Industrial park gains new identity

July 16, 1995|By Adam Sachs | Adam Sachs,Sun Staff Writer

Just a decade ago, the General Electric Co. produced microwaves and ranges at what was hailed as the county's premier manufacturing park.

The appliance manufacturer closed its east Columbia operation by the mid-1980s. And now the only microwaves and ranges that can be found on that land are at Best Buy, one of nine warehouse-style retail stores that since have opened on the 1,100-acre property.

This transition -- from manufacturing to retail pursuits -- symbolizes the transformation of this huge abandoned industrial park, bounded by Interstate 95 and Route 175, into a bustling area with some of the same variety found in the rest of Columbia.

The latest major change to be injected in the former GE area's new mix is housing: 650 townhouses, condominiums and apartments -- planned homes that would be just a short walk from a proposed 10-screen cinema also on the site.

So many shoppers have been flocking to the 2-year-old Snowden Square "big box" retail center -- one of the first major steps in redeveloping the former GE site -- that the Rouse Co., Columbia's developer, is planning to build a similar center a short distance away, off Route 175.

But many nearby residents also have been concerned by the increasing traffic drawn by the burgeoning development, and now they worry that the addition of a high-density residential complex could clog roads more.

Nevertheless, Howard County and Rouse officials say the redevelopment of the former GE parcel is a key element in the county's economic development. And they're more than pleased that it lately has shown signs of turning into something more than an industrial wasteland.

"It sure is nice to see something active there again," said Alton J. Scavo, a vice president with Rouse, which recruited GE as the employment-base cornerstone of its fledgling Columbia project in 1970 and then reacquired the abandoned land between 1985 and 1990.

"In so many [industrial] areas in the Washington-Baltimore region, you can see the hulks of what once was," Mr. Scavo said, noting that many major manufacturers have shifted operations to other regions. "We're very pleased something positive is coming out of this."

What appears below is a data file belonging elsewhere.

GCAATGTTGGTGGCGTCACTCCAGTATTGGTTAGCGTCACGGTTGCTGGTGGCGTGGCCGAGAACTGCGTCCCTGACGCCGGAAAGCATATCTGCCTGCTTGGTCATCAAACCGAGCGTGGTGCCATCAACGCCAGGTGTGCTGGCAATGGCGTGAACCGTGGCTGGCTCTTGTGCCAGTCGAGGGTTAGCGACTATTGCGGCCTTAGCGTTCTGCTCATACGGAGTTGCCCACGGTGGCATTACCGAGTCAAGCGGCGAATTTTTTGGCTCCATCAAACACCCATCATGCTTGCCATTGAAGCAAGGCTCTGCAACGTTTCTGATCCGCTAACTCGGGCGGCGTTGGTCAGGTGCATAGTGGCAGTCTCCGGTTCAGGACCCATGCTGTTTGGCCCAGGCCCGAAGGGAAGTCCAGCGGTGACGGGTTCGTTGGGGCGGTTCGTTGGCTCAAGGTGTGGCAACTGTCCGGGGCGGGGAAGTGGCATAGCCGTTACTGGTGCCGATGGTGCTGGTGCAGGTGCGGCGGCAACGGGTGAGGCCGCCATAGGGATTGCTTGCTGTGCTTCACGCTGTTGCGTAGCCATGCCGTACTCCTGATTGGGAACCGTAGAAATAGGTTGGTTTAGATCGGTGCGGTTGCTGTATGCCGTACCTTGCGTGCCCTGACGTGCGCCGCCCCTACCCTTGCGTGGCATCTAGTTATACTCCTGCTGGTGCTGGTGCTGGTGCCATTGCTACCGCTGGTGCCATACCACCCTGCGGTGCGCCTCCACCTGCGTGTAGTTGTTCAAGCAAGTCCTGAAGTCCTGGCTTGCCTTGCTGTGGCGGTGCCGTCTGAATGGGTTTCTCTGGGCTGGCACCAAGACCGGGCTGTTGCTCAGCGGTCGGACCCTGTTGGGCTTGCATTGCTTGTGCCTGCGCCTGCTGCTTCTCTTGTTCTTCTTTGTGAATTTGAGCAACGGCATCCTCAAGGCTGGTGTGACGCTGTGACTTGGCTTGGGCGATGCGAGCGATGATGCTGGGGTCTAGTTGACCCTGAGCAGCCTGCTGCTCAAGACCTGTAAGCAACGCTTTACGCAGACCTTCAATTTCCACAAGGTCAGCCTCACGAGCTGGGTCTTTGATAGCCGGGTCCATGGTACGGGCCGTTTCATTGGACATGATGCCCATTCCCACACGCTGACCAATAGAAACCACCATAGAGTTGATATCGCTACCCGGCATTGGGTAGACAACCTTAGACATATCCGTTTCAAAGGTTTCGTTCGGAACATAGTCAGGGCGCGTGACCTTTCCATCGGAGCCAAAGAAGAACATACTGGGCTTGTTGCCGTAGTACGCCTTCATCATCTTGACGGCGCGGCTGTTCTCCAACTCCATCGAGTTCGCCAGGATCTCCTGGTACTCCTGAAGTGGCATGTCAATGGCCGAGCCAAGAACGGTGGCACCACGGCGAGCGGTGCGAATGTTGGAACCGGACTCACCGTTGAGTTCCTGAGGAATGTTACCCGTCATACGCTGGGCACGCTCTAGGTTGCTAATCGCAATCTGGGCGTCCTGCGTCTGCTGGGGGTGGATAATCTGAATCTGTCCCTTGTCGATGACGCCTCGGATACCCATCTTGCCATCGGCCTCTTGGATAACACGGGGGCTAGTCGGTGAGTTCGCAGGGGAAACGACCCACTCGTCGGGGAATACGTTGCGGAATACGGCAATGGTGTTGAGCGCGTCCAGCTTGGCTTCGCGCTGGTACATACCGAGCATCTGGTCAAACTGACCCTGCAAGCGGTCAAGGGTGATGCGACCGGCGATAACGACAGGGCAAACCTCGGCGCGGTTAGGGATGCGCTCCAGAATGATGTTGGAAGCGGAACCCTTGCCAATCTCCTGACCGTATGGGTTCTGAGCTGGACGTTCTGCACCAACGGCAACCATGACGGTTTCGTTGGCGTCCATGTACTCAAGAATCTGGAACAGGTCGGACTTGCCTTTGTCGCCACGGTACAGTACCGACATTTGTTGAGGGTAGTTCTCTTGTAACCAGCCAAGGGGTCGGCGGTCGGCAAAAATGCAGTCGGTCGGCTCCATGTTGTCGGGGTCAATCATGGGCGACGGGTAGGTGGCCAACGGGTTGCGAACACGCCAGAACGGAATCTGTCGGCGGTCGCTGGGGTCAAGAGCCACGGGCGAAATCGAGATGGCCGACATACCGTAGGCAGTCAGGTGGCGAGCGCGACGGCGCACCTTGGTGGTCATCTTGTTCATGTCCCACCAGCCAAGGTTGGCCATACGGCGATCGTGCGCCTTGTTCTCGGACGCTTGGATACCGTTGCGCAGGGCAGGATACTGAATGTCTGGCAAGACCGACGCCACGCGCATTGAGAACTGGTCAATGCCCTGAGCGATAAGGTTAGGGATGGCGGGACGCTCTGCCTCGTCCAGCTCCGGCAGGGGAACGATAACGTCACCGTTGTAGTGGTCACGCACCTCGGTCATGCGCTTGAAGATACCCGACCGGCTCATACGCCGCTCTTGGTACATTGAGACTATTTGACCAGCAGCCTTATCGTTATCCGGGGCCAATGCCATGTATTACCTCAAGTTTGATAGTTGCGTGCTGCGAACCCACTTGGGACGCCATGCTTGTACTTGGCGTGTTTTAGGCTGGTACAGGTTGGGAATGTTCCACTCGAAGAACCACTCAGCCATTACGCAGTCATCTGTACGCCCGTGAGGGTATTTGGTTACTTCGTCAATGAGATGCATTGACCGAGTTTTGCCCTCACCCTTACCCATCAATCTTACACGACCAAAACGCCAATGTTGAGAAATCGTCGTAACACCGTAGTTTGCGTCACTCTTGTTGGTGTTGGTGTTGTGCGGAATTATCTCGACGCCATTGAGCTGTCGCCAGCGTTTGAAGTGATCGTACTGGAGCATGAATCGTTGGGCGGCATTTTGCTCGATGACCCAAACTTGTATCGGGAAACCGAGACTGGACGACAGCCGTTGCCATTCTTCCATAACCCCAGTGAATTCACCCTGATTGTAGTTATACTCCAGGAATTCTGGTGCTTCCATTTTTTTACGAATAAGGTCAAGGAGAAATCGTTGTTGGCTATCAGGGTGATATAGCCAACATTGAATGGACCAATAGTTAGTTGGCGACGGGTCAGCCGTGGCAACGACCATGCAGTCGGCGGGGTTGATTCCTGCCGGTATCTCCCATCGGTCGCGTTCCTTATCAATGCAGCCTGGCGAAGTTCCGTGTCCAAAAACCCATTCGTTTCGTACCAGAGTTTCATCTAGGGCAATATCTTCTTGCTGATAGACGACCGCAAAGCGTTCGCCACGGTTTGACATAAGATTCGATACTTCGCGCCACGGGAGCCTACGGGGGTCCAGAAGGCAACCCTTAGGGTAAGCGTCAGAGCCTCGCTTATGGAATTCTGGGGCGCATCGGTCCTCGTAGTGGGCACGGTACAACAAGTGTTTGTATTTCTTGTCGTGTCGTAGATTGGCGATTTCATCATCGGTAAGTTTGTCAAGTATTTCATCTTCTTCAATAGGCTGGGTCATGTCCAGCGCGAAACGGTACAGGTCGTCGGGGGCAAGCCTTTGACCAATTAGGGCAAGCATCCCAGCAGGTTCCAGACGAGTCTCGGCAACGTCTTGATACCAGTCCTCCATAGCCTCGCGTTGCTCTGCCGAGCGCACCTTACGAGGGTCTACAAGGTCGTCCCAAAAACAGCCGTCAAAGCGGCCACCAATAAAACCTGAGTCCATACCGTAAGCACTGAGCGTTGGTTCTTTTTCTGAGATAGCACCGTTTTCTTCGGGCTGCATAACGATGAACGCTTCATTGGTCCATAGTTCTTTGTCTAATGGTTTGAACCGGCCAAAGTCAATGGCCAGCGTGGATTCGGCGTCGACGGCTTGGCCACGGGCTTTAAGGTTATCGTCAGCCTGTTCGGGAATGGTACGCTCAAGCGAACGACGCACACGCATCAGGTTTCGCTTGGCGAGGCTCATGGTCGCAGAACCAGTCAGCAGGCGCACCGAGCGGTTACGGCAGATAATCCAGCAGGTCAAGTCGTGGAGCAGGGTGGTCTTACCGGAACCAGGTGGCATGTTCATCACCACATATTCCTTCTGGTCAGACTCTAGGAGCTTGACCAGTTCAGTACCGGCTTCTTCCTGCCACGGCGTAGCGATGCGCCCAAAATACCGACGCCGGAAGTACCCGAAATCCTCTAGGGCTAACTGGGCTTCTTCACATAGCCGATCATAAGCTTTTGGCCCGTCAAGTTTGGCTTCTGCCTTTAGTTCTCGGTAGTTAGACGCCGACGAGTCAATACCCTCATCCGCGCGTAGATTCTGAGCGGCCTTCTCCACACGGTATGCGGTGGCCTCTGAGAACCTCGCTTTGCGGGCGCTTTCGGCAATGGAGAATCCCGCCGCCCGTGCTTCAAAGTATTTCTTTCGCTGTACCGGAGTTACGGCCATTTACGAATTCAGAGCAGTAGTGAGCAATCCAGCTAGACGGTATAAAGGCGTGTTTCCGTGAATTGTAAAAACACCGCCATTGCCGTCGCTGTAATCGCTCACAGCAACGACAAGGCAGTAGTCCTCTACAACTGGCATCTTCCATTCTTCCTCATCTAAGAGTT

GE never fulfilled its original expectations during its 15 years at the park, constructing only four buildings of an anticipated seven- to nine-building complex and employing less than a third of its projected 10,000-member work force.

Since reacquiring the site, Rouse has developed the Gateway office and research and development complex, brokered the Snowden Square retail center, lined up the planned cinema and housing ventures and leased or sold three of General Electric's four huge buildings, including nearly 1 million square feet to Sears, Roebuck & Co. for a warehouse and distribution facility. However, hundreds of acres designated for warehouse and office use remain on the market.

Bargaining chip

The developer even has used the GE land as a bargaining chip with the nonprofit Columbia Association, the agency that runs Columbia's amenities. Earlier this year, Rouse agreed to sell the association 5 acres on the former GE site for $1 million for a recreational vehicle storage facility in exchange for placing the Snowden Square retail center and the planned 650-home development under the association's annual property charge.

County officials, who worked with Rouse in rezoning the land from manufacturing to allow a mix of uses, are pleased to see progress.

"It's certainly increased tax revenues for the county and provided an opportunity for housing and employment," said Marsha McLaughlin, assistant planning director.

Richard Story, executive director of the county's Economic Development Authority, said the redevelopment effort gives the county prime property to market.

"From a salesman's perspective, it's really good to have an inventory on the shelf to offer to clients," he said. "This has served that purpose well. The mix of tenants is very good."

Mr. Story said the authority is working with an investment firm that has a purchase option on the last vacant General Electric building, a 550,000-square-foot structure. The authority is attempting to find prospective users, he said.

Because the former industrial parcel is largely separated from residential communities by major roads, railroad tracks and other business centers, Rouse has encountered little opposition in carrying out its redevelopment plans. That pattern likely will continue with the proposal to develop up to 650 housing units on a 54-acre corner of the site between Oakland Mills Road and Robert Fulton Drive, just south of Snowden River Parkway.

The county is reviewing an Owings Mills developer's preliminary plans for the first phase -- 112 townhouses on 10 acres. Mr. Scavo of Rouse, which equips residential sites with roads and other infrastructure before selling lots to homebuilders, said construction likely will begin next year.

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